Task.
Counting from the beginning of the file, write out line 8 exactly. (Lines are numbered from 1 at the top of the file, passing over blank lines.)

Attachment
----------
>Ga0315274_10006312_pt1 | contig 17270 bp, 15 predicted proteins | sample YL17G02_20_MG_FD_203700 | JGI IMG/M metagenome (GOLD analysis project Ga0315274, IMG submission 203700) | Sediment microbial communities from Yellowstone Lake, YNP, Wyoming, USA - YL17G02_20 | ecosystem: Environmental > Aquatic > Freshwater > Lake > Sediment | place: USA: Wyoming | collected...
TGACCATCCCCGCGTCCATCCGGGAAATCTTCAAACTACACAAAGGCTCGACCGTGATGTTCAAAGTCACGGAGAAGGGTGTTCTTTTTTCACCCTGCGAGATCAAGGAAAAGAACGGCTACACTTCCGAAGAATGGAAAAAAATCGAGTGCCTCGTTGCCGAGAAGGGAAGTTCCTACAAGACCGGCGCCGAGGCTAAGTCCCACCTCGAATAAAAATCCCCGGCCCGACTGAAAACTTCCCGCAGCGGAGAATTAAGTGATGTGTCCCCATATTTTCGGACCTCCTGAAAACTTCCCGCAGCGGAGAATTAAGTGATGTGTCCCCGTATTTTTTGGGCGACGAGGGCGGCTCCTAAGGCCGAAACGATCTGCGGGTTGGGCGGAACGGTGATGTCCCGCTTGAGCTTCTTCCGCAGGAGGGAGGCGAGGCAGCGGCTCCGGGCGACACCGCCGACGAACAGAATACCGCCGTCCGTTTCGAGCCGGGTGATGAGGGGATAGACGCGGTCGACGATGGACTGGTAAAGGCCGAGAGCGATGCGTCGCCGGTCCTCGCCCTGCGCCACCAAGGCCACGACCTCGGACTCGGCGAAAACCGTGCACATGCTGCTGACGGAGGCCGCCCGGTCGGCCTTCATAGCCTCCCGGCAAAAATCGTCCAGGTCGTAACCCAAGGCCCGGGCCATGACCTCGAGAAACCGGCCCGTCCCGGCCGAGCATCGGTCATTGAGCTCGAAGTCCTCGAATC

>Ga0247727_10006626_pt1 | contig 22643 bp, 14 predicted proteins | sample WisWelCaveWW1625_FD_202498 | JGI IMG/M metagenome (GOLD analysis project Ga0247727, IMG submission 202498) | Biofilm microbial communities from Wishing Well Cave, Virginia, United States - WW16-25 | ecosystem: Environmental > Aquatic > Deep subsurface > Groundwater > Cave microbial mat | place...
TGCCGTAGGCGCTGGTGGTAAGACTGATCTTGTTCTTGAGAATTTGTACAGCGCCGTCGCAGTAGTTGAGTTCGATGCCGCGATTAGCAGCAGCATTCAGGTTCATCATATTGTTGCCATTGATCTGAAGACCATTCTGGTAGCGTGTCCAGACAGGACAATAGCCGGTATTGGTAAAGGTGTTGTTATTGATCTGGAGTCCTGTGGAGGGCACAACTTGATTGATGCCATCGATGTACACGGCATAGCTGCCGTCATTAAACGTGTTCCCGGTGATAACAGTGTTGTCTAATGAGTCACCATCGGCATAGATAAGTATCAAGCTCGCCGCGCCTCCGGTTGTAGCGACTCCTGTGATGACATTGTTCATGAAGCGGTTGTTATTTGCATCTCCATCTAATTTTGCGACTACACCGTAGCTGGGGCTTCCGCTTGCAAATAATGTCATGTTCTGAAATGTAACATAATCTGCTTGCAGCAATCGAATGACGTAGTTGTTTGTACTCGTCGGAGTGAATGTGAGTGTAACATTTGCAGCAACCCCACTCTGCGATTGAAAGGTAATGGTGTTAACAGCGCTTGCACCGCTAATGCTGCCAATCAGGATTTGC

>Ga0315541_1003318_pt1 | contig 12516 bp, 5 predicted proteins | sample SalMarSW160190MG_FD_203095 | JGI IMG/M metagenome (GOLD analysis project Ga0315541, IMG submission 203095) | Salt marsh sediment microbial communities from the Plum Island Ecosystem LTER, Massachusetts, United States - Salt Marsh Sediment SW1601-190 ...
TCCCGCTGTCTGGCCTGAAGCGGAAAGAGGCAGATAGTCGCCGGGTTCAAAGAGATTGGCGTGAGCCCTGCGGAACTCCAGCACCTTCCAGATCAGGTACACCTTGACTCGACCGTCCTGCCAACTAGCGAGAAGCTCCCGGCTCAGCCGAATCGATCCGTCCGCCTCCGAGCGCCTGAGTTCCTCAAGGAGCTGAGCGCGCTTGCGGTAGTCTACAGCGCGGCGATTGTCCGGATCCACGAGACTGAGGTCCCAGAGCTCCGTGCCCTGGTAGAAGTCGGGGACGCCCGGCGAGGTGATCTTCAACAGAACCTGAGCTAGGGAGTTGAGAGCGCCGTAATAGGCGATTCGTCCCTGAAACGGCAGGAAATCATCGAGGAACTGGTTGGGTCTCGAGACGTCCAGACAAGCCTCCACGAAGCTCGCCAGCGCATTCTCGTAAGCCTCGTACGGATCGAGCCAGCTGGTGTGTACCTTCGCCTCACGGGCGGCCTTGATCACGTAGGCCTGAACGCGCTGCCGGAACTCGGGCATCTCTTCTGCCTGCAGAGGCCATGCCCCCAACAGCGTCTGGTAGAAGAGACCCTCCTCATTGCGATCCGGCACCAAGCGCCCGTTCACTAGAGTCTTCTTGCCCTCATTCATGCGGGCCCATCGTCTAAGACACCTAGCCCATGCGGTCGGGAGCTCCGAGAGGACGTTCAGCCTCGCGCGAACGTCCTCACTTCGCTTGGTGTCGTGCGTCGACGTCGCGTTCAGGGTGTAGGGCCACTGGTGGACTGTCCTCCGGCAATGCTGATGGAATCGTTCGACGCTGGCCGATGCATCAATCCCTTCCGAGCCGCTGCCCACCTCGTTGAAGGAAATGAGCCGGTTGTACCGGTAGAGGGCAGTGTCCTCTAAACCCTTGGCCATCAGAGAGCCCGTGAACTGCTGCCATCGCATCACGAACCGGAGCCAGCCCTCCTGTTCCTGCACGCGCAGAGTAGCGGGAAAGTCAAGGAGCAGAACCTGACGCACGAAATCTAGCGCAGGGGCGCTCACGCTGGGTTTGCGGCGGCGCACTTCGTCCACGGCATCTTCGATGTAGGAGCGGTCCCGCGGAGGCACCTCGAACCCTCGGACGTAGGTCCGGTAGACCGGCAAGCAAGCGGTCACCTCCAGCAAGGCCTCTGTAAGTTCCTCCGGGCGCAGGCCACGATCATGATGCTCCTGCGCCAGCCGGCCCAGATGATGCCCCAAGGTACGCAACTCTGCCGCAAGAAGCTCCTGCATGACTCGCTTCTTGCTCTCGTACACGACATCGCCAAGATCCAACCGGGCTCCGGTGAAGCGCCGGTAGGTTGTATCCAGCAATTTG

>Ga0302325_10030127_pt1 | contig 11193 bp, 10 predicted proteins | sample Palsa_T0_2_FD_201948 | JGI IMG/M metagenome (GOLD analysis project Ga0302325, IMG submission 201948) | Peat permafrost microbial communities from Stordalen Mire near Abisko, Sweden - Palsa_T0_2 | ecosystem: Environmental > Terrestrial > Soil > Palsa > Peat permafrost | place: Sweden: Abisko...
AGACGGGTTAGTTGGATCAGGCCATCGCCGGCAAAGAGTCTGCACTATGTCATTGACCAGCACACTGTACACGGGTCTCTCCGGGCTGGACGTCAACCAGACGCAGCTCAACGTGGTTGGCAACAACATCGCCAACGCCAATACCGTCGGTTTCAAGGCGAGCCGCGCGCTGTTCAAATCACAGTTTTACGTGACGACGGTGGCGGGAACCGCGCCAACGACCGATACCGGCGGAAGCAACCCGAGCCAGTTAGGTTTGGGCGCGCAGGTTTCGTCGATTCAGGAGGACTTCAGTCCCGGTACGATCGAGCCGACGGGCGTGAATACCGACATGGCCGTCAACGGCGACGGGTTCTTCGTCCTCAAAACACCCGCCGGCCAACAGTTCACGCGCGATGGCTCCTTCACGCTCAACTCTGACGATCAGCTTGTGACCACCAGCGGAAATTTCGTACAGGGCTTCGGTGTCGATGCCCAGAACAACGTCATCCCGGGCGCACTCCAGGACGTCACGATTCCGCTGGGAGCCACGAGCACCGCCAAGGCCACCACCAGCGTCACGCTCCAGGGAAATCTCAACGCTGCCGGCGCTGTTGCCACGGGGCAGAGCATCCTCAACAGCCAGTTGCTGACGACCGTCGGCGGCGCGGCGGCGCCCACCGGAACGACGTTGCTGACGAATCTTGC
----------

AGACGGGTTAGTTGGATCAGGCCATCGCCGGCAAAGAGTCTGCACTATGTCATTGACCAGCACACTGTACACGGGTCTCTCCGGGCTGGACGTCAACCAGACGCAGCTCAACGTGGTTGGCAACAACATCGCCAACGCCAATACCGTCGGTTTCAAGGCGAGCCGCGCGCTGTTCAAATCACAGTTTTACGTGACGACGGTGGCGGGAACCGCGCCAACGACCGATACCGGCGGAAGCAACCCGAGCCAGTTAGGTTTGGGCGCGCAGGTTTCGTCGATTCAGGAGGACTTCAGTCCCGGTACGATCGAGCCGACGGGCGTGAATACCGACATGGCCGTCAACGGCGACGGGTTCTTCGTCCTCAAAACACCCGCCGGCCAACAGTTCACGCGCGATGGCTCCTTCACGCTCAACTCTGACGATCAGCTTGTGACCACCAGCGGAAATTTCGTACAGGGCTTCGGTGTCGATGCCCAGAACAACGTCATCCCGGGCGCACTCCAGGACGTCACGATTCCGCTGGGAGCCACGAGCACCGCCAAGGCCACCACCAGCGTCACGCTCCAGGGAAATCTCAACGCTGCCGGCGCTGTTGCCACGGGGCAGAGCATCCTCAACAGCCAGTTGCTGACGACCGTCGGCGGCGCGGCGGCGCCCACCGGAACGACGTTGCTGACGAATCTTGC